the best. We still have some good ones, too. Dr. Magouirk, Dr. Stidham, Dr. Sanford, Dr. Yerby,
Dr. Christian and Dr. Nolen.
I don’t really understand what has happened to our hospital. It seems to me like DCH
spent some money to upgrade Fayette’s equipment and the hospital like they did Northport’s
hospital. It’s a long way to have to go to Tuscaloosa to a doctor and the hospital. Especially for
someone like me (and I’m sure there are others like me) that do not have a dependable car to go in.
They say that they are trying to turn Fayette into a retirement town, but if they do what are we old
folks going to do if we have a heart attack. (Phew, glad to get this off my mind. Maybe I can stop
burning my biscuits.) Now, why can’t we get a grant for the hospital? As they say on T.V., “is there
an app for that?” We need to turn Fayette back into a working town.
I can also remember when we had two theaters and a drive-in, a bowling alley and
a video game
room that the young people could go and have some fun. The young people didn’t have to drive up
and down the street on the weekend to have something to do. When I was young (been about 50 or
more years) we didn’t know anything about drugs and probably would not have participated in
anything like that anyway and there’s still young people that don’t. They should not be punished
because of the few that do. Then, we had Scotty’s that was a hangout for teenagers that stayed open
until 10 or 11 p.m. where the kids could go and get a sandwich and something to drink and listen to
the jukebox, then we would go home. Our parents were still up and worried about us.
Then there’s the problem of the railroad track. I will have to tackle that one later.
To the Editor:
“No Man is an Island,” “Far Away Places with Strange Sounding Names,” “Little Lamb, Who
Made Thee?”... melodic memories from school chorus, called Glee Club way back then. Chorus is
where I learned to read music and sing, but it was much more. We learned to attend to the director
and follow her lead. We learned diction and breath control. Most importantly, we learned to
harmonize and to listen to others around us and blend our voices. Vocal sight reading is a skill that I
draw upon regularly in my adult life.
For students not suited to sports or band/chorus offers an alternative. Chorus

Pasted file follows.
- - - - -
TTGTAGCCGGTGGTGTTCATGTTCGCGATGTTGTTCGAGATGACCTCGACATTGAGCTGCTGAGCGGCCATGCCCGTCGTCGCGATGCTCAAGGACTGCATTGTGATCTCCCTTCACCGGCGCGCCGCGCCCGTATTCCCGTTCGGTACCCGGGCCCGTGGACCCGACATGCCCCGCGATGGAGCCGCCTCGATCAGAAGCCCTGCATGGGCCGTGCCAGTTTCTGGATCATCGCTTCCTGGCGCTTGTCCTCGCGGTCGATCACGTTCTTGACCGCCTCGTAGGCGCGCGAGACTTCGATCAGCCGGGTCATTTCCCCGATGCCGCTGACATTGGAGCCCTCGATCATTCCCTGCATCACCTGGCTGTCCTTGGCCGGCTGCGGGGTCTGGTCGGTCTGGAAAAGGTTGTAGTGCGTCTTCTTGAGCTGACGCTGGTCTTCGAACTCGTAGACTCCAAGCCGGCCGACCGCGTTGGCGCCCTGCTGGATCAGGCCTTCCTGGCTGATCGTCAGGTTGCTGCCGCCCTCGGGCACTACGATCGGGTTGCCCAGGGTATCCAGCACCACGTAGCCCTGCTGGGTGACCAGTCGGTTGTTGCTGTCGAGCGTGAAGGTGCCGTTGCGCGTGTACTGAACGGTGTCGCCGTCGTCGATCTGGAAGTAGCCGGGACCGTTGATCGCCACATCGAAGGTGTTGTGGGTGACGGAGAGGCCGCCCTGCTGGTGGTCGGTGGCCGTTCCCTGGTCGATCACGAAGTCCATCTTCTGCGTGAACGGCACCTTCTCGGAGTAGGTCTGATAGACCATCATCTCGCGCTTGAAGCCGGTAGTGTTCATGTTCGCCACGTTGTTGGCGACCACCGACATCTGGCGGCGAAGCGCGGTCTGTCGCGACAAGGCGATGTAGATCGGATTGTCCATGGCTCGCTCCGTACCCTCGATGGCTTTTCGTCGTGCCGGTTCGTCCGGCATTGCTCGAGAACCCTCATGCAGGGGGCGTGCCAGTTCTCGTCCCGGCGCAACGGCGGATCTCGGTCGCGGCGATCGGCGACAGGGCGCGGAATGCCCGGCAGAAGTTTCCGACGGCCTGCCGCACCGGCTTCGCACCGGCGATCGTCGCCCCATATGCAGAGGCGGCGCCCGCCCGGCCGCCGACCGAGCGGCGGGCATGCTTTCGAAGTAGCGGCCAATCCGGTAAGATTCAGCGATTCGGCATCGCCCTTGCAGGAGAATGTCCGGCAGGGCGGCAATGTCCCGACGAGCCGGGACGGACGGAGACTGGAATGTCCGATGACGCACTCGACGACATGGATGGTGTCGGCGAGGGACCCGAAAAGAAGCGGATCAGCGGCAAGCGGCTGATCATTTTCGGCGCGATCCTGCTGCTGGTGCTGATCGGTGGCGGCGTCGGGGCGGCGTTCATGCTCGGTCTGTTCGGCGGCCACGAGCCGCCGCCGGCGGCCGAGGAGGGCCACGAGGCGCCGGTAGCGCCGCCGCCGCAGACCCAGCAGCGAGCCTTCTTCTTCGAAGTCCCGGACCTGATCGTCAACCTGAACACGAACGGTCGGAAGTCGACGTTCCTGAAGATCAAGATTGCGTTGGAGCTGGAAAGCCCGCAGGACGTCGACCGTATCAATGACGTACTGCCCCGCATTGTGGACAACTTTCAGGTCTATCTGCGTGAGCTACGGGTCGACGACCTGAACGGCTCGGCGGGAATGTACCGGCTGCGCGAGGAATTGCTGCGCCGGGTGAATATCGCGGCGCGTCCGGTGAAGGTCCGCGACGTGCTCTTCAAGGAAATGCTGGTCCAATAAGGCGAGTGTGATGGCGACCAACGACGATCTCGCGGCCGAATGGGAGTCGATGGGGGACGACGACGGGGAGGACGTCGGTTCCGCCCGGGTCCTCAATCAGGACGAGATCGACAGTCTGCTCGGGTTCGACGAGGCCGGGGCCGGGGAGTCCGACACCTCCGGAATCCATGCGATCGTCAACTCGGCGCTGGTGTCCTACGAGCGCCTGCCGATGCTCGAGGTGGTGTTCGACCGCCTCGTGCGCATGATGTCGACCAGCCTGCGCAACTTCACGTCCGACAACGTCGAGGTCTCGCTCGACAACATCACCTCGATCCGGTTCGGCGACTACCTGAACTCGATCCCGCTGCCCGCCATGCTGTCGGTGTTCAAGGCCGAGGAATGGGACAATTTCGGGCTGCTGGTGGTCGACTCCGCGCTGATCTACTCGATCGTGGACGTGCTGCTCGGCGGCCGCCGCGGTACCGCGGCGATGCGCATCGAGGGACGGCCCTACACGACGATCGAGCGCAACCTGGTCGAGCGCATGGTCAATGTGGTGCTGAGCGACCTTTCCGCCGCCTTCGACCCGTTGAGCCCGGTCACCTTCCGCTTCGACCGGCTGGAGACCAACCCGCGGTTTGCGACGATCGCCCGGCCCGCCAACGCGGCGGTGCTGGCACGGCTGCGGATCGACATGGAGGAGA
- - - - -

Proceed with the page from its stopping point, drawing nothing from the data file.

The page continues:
can be a release
during an academic day and offers a sense of belonging and accomplishment.
Chorus allows trips for competition and community contribution through
performances. It is an
opportunity for success and pride.
In a rural community, experiences in the arts are limited. I am distressed that
school lacks visual arts and music. Middle school arts is limited to band. Our daughter has been
exposed to theatre, ballet, choral concerts, organ recitals, and symphony orchestras. We’ve traveled
to offer her these experiences. I imagine she is in the minority of middle schoolers.
The benefits of music education are well documented. Research has found that
facilitates learning other subjects and enhances other skills. Research shows that students with high-
quality music educational program scored 22 percent higher in English and 20 percent higher in
math on standardized tests. Music should be an essential component of every student's education.
I looked forward to our daughter beginning her choral experience in seventh
grade. I was
disappointed that after Steve Fowler's retirement, the choral position in our school system was
reduced to part time. I suspect that few citizens beyond families of seventh and eighth graders are
aware there is no choral activity at Fayette Middle School.
The FCHS chorus, like the FCHS Band, has a history of excellence. The band
begins with introduction in the sixth grade. How can chorus maintain its success without an early
foundation? I fear the FCHS Chorus cannot maintain its level of excellence without training
beginning at the middle school level.
I urge our Board of Education to reinstate choral education at the middle school
level. I urge
everyone to contact their school board member and remind them of the importance of arts in our
schools. It is a travesty to reduce choral education in a rural county that has such limited arts
education. We should seek avenues to increase arts in our schools, not reduce them.
Charlotte B. Stewart